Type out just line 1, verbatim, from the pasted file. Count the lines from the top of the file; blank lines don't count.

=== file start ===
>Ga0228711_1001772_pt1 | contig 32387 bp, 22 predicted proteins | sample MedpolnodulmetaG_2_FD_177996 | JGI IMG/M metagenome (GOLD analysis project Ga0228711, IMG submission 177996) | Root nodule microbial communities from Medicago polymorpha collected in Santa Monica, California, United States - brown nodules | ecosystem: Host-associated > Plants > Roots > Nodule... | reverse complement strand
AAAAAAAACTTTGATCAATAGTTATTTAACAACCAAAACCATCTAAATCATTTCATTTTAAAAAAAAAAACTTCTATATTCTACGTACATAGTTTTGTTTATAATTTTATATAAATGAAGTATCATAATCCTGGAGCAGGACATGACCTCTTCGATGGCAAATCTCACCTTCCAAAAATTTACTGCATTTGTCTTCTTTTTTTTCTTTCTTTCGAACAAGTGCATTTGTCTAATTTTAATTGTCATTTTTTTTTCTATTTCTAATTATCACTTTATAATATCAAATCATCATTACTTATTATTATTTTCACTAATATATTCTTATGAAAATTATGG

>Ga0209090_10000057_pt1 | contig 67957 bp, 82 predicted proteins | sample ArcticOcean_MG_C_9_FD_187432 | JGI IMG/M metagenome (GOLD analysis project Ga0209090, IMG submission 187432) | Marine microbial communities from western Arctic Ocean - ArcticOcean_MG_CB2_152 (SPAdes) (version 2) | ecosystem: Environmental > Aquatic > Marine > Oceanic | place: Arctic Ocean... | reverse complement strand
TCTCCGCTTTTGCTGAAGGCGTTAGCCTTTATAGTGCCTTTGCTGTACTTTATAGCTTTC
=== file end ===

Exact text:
>Ga0228711_1001772_pt1 | contig 32387 bp, 22 predicted proteins | sample MedpolnodulmetaG_2_FD_177996 | JGI IMG/M metagenome (GOLD analysis project Ga0228711, IMG submission 177996) | Root nodule microbial communities from Medicago polymorpha collected in Santa Monica, California, United States - brown nodules | ecosystem: Host-associated > Plants > Roots > Nodule... | reverse complement strand